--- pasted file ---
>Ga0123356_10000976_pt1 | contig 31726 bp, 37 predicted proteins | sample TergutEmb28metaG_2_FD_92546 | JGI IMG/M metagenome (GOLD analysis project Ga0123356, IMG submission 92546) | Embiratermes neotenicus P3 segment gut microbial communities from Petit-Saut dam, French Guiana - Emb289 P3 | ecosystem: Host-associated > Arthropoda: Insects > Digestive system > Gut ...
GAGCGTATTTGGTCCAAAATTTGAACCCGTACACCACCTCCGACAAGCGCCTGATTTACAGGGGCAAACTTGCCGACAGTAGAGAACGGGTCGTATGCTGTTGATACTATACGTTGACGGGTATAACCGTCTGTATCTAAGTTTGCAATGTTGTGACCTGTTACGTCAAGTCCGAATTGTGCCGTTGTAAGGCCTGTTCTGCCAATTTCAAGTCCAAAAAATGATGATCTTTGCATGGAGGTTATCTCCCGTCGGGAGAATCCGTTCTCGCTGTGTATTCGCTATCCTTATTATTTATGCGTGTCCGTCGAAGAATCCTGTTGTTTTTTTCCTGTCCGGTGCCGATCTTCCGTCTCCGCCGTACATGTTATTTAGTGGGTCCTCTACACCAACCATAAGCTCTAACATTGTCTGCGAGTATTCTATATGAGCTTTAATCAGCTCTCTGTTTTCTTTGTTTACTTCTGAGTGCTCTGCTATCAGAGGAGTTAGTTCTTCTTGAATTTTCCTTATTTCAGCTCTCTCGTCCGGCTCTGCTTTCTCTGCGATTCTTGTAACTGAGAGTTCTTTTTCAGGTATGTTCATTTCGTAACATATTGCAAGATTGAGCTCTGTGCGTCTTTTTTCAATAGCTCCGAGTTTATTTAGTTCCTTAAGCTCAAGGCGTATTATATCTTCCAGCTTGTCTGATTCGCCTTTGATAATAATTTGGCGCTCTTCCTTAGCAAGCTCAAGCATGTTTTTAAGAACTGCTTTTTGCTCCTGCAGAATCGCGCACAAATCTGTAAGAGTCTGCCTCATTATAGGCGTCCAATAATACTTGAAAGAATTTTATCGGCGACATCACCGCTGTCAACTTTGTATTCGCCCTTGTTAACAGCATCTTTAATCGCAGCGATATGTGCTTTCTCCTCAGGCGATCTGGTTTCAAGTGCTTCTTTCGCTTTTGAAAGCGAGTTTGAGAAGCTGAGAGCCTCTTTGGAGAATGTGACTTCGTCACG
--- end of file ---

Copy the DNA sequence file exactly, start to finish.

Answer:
>Ga0123356_10000976_pt1 | contig 31726 bp, 37 predicted proteins | sample TergutEmb28metaG_2_FD_92546 | JGI IMG/M metagenome (GOLD analysis project Ga0123356, IMG submission 92546) | Embiratermes neotenicus P3 segment gut microbial communities from Petit-Saut dam, French Guiana - Emb289 P3 | ecosystem: Host-associated > Arthropoda: Insects > Digestive system > Gut ...
GAGCGTATTTGGTCCAAAATTTGAACCCGTACACCACCTCCGACAAGCGCCTGATTTACAGGGGCAAACTTGCCGACAGTAGAGAACGGGTCGTATGCTGTTGATACTATACGTTGACGGGTATAACCGTCTGTATCTAAGTTTGCAATGTTGTGACCTGTTACGTCAAGTCCGAATTGTGCCGTTGTAAGGCCTGTTCTGCCAATTTCAAGTCCAAAAAATGATGATCTTTGCATGGAGGTTATCTCCCGTCGGGAGAATCCGTTCTCGCTGTGTATTCGCTATCCTTATTATTTATGCGTGTCCGTCGAAGAATCCTGTTGTTTTTTTCCTGTCCGGTGCCGATCTTCCGTCTCCGCCGTACATGTTATTTAGTGGGTCCTCTACACCAACCATAAGCTCTAACATTGTCTGCGAGTATTCTATATGAGCTTTAATCAGCTCTCTGTTTTCTTTGTTTACTTCTGAGTGCTCTGCTATCAGAGGAGTTAGTTCTTCTTGAATTTTCCTTATTTCAGCTCTCTCGTCCGGCTCTGCTTTCTCTGCGATTCTTGTAACTGAGAGTTCTTTTTCAGGTATGTTCATTTCGTAACATATTGCAAGATTGAGCTCTGTGCGTCTTTTTTCAATAGCTCCGAGTTTATTTAGTTCCTTAAGCTCAAGGCGTATTATATCTTCCAGCTTGTCTGATTCGCCTTTGATAATAATTTGGCGCTCTTCCTTAGCAAGCTCAAGCATGTTTTTAAGAACTGCTTTTTGCTCCTGCAGAATCGCGCACAAATCTGTAAGAGTCTGCCTCATTATAGGCGTCCAATAATACTTGAAAGAATTTTATCGGCGACATCACCGCTGTCAACTTTGTATTCGCCCTTGTTAACAGCATCTTTAATCGCAGCGATATGTGCTTTCTCCTCAGGCGATCTGGTTTCAAGTGCTTCTTTCGCTTTTGAAAGCGAGTTTGAGAAGCTGAGAGCCTCTTTGGAGAATGTGACTTCGTCACG